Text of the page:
Please use this identifier to cite or link to this item: https://hdl.handle.net/11681/20523
Title: The effect of rate of displacement on measuring the residual strength of clays
Authors: Harvard University.
LaGatta, Daniel P.
Keywords: Bearpaw shale
Clays
Clay-shales
London clay
Residual shear strengths
Rotation shear tests
Soil testing
Soil mechanics
Publisher: U.S. Army Engineer Waterways Experiment Station.
Engineer Research and Development Center (U.S.)
Description: Contract Report
Abstract: Rotation shear tests were performed with a rotation shear device, developed for the purpose of measuring residual shear strengths of clays and clay shales on 2 mm thick annular specimens of remolded Bearpaw shale and remolded London clay. Rates of displacement in comparative tests, expressed in peripheral velocities of the annular specimens, were 2.8 x 10⁻¹, 5.6 x 10⁻², 5.6 x 10⁻³, and 5.6 x 10⁻⁴ cm per min. Results of this limited investigation indicated the following: (A.) rates of displacement in the range tested have a negligible effect on the residual shear strength of remolded Bearpaw shale; residual friction angles varied generally from 3.5 to 4.0 deg; and (B.) the residual angle of internal friction of the London clay increased from about 7.5 deg at the slowest rate of displacement of 5.6 x 10⁻⁴ cm per min to 9.2 deg at the fastest rate of 2.8 x 10⁻¹ cm per min. It was found difficult to make readings when the test was performed at the fastest rate, and it was considered that in testing London clays a rate of displacement of 5.6 x 10⁻² cm per min was acceptable, since it caused the residual strength to be only about 8 percent higher than that for the lowest rate, and because at this rate of displacement, the test could be performed in one working day.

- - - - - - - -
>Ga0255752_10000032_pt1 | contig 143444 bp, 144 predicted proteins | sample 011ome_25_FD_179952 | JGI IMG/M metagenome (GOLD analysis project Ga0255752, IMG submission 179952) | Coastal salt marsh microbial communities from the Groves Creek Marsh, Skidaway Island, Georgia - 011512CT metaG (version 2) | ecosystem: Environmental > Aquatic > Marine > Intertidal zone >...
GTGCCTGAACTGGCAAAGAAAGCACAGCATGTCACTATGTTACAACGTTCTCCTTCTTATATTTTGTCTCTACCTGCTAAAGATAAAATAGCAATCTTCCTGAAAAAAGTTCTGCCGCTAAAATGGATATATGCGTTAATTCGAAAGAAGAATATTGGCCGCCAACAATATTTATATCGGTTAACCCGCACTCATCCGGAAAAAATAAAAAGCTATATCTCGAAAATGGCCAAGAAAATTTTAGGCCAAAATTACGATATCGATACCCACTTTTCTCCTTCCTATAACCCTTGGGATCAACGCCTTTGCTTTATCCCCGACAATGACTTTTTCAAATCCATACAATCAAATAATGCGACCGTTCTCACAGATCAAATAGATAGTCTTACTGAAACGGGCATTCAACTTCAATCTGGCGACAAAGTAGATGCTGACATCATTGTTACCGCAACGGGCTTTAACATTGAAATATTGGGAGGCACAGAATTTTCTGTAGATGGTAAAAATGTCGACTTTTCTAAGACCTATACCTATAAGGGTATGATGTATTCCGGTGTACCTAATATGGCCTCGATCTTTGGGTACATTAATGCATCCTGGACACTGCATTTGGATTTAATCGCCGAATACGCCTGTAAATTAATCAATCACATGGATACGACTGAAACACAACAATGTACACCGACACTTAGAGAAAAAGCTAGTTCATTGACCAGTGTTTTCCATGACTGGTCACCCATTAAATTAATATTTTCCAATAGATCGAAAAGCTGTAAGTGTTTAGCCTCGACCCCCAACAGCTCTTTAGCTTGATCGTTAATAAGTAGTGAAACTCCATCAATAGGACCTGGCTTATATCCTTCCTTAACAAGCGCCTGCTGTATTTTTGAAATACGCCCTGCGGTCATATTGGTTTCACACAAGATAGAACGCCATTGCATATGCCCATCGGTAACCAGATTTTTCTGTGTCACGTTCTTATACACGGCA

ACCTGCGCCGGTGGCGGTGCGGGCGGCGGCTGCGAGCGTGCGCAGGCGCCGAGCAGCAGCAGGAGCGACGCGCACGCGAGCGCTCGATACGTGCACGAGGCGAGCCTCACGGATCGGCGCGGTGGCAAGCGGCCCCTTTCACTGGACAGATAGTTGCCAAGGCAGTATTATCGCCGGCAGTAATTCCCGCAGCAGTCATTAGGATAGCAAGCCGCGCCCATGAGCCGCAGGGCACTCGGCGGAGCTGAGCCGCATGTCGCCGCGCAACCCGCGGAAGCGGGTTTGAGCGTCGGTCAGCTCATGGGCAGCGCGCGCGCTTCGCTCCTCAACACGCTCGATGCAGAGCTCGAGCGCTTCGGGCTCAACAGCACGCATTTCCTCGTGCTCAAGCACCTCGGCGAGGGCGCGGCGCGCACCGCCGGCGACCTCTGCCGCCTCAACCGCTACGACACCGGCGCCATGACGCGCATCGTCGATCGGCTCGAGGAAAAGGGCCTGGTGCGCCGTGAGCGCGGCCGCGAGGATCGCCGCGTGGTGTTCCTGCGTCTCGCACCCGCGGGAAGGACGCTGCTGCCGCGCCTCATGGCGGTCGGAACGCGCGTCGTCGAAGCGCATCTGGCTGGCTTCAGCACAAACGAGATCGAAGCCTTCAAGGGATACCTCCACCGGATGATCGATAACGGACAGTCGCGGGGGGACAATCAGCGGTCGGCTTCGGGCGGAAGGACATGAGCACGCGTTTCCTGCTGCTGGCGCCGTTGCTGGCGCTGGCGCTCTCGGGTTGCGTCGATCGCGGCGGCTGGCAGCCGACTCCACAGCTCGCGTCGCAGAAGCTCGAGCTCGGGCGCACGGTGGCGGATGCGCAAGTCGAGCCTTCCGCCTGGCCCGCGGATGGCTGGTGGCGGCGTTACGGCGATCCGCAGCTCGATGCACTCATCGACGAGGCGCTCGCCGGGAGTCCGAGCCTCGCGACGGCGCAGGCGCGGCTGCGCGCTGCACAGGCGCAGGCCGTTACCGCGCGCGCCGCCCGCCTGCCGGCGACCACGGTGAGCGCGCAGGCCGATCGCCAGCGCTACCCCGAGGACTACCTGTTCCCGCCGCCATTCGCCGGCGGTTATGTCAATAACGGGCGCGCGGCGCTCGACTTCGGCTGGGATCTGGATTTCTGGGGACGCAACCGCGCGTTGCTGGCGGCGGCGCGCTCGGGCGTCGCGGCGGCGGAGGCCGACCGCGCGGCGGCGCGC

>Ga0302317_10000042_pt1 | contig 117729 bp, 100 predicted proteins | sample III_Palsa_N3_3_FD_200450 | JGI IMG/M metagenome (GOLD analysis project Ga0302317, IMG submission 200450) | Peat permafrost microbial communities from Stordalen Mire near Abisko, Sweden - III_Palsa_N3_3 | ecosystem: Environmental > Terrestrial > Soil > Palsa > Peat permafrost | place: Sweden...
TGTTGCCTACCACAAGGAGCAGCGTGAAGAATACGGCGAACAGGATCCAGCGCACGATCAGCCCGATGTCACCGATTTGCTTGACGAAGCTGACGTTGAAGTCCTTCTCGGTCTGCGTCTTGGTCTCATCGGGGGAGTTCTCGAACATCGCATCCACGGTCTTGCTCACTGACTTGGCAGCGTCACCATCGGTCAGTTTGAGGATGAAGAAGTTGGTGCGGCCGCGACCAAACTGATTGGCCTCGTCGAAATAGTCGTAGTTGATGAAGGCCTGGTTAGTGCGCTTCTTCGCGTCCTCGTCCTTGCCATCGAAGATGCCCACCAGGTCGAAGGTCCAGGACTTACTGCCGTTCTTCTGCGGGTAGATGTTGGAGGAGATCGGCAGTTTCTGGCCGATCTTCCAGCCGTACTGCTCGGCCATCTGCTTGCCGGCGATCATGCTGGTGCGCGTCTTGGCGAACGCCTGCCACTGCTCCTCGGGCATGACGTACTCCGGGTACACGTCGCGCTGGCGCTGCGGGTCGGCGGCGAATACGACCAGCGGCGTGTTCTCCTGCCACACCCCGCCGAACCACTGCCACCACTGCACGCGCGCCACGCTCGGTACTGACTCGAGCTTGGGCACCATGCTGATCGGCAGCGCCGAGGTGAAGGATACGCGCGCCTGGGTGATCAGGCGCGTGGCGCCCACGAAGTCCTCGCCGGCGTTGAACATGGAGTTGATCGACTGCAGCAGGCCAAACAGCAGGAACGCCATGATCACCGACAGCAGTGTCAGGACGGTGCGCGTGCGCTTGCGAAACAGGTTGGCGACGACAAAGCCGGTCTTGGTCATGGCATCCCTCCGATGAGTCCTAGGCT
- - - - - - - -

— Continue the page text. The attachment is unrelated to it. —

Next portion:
URI: http://hdl.handle.net/11681/20523
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